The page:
Edholm's Law of Bandwidth: Edholm sets out three categories of communications – wired, wireless and nomadic. Nomadic is a form of wireless where the communicator is stationary during the period of communications. According to Edholm’s Law, data rates for these three telecommunications categories increase on similar exponential curves, the slower rates trailing the faster ones by a predictable time lag.



The chart above shows data rates plotted logarithmically against time. When drawn like this, it is possible to fit straight lines to each of the categories. The lines are almost parallel, although nomadic and wireless technologies gradually converge at around 2030. For example, in 2000 2G delivered around 10kbits/s, W-LANs connected to dial up delivered 56kbits/s, and the typical office local area network (LAN) provided 10Mbits/s. Today, 3G delivers 100kbits/s, a home wireless LAN with DSL or cable broadband access is about 1Mb/s and typical office LAN data rates are 100 Mbits/s. Edholm’s Law predicts that in 2010 3G wireless will deliver 1 Mbits/s, Wi-Fi connected via a faster backhaul 10 Mbits/s, and office networks 1Gbit/s.

Edholm’s Law overlaps with Guilder’s on the fixed bandwidth side and to some degree with Cooper’s on the wireless side. But perhaps key is its prediction that wired and wireless will maintain a near-constant differential in data rate terms.


Shannon's law (Shannon–Hartley theorem)In information theory, the Shannon–Hartley theorem tells the maximum rate at which information can be transmitted over a communications channel of a specified bandwidth in the presence of noise.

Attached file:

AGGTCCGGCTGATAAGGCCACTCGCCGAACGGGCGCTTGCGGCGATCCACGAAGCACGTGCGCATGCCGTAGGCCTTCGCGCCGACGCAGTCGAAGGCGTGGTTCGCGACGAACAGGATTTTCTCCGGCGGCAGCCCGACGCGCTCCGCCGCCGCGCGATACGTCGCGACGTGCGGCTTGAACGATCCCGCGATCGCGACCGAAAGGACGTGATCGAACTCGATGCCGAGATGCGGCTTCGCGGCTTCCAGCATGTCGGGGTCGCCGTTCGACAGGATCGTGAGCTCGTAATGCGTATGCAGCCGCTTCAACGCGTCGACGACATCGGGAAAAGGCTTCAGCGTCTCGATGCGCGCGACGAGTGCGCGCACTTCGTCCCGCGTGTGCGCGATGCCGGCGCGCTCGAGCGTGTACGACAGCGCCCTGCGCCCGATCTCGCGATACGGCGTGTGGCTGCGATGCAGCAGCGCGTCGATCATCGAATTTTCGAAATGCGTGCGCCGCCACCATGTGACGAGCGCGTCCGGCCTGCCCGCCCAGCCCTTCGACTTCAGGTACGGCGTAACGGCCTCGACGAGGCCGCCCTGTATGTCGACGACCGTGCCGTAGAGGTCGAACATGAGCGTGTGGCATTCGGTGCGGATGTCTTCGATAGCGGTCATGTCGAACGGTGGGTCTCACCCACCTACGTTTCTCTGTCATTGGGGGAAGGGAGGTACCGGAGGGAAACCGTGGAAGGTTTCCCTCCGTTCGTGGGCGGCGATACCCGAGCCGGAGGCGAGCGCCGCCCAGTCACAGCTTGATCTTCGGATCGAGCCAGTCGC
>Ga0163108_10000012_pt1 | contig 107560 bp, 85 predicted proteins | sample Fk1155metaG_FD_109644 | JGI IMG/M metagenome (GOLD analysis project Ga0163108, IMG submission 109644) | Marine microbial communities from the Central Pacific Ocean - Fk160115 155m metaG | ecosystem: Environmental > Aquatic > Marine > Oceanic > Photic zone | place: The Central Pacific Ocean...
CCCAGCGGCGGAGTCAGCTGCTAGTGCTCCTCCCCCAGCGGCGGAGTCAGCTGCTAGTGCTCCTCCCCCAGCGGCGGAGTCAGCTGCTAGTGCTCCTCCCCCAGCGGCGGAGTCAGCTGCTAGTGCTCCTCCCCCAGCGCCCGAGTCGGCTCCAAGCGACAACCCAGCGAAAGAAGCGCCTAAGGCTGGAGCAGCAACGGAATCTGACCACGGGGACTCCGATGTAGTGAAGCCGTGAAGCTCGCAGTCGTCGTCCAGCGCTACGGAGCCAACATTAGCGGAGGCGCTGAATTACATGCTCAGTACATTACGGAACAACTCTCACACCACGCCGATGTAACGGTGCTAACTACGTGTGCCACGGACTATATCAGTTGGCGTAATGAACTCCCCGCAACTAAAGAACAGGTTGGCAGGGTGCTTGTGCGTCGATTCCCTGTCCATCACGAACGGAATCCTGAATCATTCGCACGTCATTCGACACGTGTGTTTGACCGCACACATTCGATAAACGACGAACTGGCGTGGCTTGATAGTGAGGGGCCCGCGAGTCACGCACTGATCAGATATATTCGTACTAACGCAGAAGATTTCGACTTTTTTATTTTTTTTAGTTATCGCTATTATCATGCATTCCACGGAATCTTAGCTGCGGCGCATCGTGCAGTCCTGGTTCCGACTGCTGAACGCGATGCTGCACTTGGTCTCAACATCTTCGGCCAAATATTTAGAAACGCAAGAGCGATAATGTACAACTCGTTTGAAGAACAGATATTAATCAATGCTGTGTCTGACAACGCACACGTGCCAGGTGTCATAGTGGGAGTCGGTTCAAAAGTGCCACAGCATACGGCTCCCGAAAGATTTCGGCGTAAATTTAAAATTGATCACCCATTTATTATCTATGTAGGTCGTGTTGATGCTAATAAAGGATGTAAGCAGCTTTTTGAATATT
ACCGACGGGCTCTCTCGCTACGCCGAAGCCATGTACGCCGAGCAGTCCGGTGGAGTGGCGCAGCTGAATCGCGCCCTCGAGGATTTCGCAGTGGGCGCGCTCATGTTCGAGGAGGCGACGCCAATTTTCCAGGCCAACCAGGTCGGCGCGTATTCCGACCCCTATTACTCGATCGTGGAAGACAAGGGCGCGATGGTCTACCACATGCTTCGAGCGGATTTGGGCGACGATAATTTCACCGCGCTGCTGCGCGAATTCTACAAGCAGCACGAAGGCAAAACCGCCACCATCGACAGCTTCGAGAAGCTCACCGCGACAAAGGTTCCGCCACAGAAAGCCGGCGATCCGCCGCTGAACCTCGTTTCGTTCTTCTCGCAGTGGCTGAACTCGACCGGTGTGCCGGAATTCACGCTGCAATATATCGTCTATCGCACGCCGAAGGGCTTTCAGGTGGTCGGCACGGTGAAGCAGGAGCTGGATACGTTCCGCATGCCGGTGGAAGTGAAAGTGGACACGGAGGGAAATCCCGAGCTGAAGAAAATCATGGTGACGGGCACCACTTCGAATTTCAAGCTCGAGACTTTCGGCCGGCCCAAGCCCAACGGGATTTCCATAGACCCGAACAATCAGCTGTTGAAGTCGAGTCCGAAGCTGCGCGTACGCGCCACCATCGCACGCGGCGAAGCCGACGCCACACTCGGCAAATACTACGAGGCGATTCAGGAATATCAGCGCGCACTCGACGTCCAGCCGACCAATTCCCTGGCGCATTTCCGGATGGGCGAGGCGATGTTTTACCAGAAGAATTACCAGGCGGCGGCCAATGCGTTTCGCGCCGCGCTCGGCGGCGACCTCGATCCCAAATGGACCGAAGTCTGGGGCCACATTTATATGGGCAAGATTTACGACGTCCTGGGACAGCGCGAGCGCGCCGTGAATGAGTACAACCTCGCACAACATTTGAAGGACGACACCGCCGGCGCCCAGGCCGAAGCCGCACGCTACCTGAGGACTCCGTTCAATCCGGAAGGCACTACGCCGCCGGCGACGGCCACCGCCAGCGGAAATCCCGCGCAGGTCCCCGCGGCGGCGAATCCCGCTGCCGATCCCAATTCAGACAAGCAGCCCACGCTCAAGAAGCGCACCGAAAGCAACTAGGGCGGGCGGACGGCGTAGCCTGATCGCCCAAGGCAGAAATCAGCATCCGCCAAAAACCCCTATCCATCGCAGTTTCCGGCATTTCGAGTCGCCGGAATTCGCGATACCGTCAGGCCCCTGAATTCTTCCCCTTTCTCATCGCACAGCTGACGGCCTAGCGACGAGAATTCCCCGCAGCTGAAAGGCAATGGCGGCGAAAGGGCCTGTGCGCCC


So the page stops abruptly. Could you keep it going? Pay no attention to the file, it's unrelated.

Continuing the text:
Considering all possible multi-level and multi-phase encoding techniques, the Shannon–Hartley theorem states the channel capacity C, meaning the theoretical tightest upper bound on the information rate (excluding error correcting codes) of clean (or arbitrarily low bit error rate) data that can be sent with a given average signal power S through an analog communication channel subject to additive white Gaussian noise of power N, is:

 C =  B \log_2 \left( 1+\frac{S}{N} \right)

where
C is the channel capacity in bits per second;
B is the bandwidth of the channel in hertz (passband bandwidth in case of a modulated signal);
S is the average received signal power over the bandwidth (in case of a modulated signal, often denoted C, i.e. modulated carrier), measured in watts (or volts squared);
N is the average noise or interference power over the bandwidth, measured in watts (or volts squared); and
S/N is the signal-to-noise ratio (SNR) or the carrier-to-noise ratio (CNR) of the communication signal to the Gaussian noise interference expressed as a linear power ratio (not as logarithmic decibels).


Finally,

Murphy's Law: Anything that can possibly go wrong, does


Further reading:

Please feel free to add any others you may know of in the comments and if they are popular I will add them in the blog post.

2 comments:

Tsahi Levent-Levi said...

Atwood's Law: any application that can be written in JavaScript, will eventually be written in JavaScript.

Taken from here: http://www.codinghorror.com/blog/2007/07/the-principle-of-least-power.html

Anonymous said...

Fremer's Law of Dissemination and Citation

I don't think this will rise to the level where it makes the list but here is Fremer's Law:

If you use the label "Law" to describe almost any interesting phenomenon, it will be more widely quoted and cited.

I have also noted that if you can come up with lists of ten as opposed to nine, eleven, or any other number it will be easier to get the session describing a presentation containing your list of ten accepted at a conference or cited by your peers.

So coming up with ten laws and so naming your list of ten laws would boost readership a great deal.